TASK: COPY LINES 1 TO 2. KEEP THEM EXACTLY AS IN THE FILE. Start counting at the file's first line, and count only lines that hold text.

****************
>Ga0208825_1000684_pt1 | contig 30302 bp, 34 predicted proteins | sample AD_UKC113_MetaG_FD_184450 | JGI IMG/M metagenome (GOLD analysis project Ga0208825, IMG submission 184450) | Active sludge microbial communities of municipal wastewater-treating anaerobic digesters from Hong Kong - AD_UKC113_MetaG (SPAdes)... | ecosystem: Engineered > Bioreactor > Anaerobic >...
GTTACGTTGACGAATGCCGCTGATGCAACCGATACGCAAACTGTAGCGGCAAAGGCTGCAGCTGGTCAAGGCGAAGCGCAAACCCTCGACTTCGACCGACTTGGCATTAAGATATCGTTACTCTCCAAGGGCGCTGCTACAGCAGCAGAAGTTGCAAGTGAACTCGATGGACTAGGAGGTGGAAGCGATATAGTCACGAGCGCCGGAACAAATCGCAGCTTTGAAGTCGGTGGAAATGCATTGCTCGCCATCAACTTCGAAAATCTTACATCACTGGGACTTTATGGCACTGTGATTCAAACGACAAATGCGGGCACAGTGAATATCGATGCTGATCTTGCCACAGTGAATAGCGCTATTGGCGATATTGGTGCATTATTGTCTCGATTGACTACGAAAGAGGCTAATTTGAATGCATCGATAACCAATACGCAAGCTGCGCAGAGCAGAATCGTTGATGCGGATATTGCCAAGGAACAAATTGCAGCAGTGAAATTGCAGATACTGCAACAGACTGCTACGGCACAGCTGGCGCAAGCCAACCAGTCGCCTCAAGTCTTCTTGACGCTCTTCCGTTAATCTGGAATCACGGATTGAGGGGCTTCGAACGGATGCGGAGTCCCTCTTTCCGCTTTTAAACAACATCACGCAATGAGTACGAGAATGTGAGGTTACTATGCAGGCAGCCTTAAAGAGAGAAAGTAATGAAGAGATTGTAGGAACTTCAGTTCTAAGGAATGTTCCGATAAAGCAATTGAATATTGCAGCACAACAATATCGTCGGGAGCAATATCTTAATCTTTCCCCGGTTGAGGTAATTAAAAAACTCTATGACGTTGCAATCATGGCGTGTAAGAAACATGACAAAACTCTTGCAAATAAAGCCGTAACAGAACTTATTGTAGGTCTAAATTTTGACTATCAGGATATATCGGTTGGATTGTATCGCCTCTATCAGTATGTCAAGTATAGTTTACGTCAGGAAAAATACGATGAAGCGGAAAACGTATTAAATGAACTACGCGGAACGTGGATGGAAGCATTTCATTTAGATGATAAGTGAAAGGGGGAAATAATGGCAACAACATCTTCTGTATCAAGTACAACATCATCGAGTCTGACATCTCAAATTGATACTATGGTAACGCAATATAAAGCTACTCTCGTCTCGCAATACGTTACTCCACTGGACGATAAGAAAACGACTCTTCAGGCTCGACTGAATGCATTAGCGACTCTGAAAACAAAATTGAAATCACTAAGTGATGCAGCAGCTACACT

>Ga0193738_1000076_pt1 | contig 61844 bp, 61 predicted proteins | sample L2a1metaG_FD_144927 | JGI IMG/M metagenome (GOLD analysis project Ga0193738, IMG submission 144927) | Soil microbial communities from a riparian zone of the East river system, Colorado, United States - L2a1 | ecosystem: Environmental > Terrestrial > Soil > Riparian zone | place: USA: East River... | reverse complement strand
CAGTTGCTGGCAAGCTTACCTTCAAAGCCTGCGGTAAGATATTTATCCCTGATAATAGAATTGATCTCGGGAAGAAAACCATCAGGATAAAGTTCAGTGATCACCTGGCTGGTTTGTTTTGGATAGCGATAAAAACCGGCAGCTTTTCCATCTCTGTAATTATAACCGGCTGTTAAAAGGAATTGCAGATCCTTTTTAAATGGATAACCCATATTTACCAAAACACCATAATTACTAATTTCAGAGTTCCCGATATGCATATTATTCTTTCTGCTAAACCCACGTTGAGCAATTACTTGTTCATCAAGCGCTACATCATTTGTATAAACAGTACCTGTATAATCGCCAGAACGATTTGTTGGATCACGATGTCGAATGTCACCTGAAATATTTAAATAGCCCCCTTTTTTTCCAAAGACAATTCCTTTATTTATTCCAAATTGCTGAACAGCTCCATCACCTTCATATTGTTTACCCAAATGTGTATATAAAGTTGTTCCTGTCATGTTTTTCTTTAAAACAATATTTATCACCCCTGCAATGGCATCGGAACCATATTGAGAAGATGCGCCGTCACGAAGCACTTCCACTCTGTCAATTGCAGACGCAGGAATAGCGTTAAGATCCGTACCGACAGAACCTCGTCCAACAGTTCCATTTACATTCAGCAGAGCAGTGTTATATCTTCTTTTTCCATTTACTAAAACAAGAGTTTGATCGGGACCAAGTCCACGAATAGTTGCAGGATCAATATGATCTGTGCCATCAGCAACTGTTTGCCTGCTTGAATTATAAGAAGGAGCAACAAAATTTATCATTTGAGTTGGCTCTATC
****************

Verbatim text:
>Ga0208825_1000684_pt1 | contig 30302 bp, 34 predicted proteins | sample AD_UKC113_MetaG_FD_184450 | JGI IMG/M metagenome (GOLD analysis project Ga0208825, IMG submission 184450) | Active sludge microbial communities of municipal wastewater-treating anaerobic digesters from Hong Kong - AD_UKC113_MetaG (SPAdes)... | ecosystem: Engineered > Bioreactor > Anaerobic >...
GTTACGTTGACGAATGCCGCTGATGCAACCGATACGCAAACTGTAGCGGCAAAGGCTGCAGCTGGTCAAGGCGAAGCGCAAACCCTCGACTTCGACCGACTTGGCATTAAGATATCGTTACTCTCCAAGGGCGCTGCTACAGCAGCAGAAGTTGCAAGTGAACTCGATGGACTAGGAGGTGGAAGCGATATAGTCACGAGCGCCGGAACAAATCGCAGCTTTGAAGTCGGTGGAAATGCATTGCTCGCCATCAACTTCGAAAATCTTACATCACTGGGACTTTATGGCACTGTGATTCAAACGACAAATGCGGGCACAGTGAATATCGATGCTGATCTTGCCACAGTGAATAGCGCTATTGGCGATATTGGTGCATTATTGTCTCGATTGACTACGAAAGAGGCTAATTTGAATGCATCGATAACCAATACGCAAGCTGCGCAGAGCAGAATCGTTGATGCGGATATTGCCAAGGAACAAATTGCAGCAGTGAAATTGCAGATACTGCAACAGACTGCTACGGCACAGCTGGCGCAAGCCAACCAGTCGCCTCAAGTCTTCTTGACGCTCTTCCGTTAATCTGGAATCACGGATTGAGGGGCTTCGAACGGATGCGGAGTCCCTCTTTCCGCTTTTAAACAACATCACGCAATGAGTACGAGAATGTGAGGTTACTATGCAGGCAGCCTTAAAGAGAGAAAGTAATGAAGAGATTGTAGGAACTTCAGTTCTAAGGAATGTTCCGATAAAGCAATTGAATATTGCAGCACAACAATATCGTCGGGAGCAATATCTTAATCTTTCCCCGGTTGAGGTAATTAAAAAACTCTATGACGTTGCAATCATGGCGTGTAAGAAACATGACAAAACTCTTGCAAATAAAGCCGTAACAGAACTTATTGTAGGTCTAAATTTTGACTATCAGGATATATCGGTTGGATTGTATCGCCTCTATCAGTATGTCAAGTATAGTTTACGTCAGGAAAAATACGATGAAGCGGAAAACGTATTAAATGAACTACGCGGAACGTGGATGGAAGCATTTCATTTAGATGATAAGTGAAAGGGGGAAATAATGGCAACAACATCTTCTGTATCAAGTACAACATCATCGAGTCTGACATCTCAAATTGATACTATGGTAACGCAATATAAAGCTACTCTCGTCTCGCAATACGTTACTCCACTGGACGATAAGAAAACGACTCTTCAGGCTCGACTGAATGCATTAGCGACTCTGAAAACAAAATTGAAATCACTAAGTGATGCAGCAGCTACACT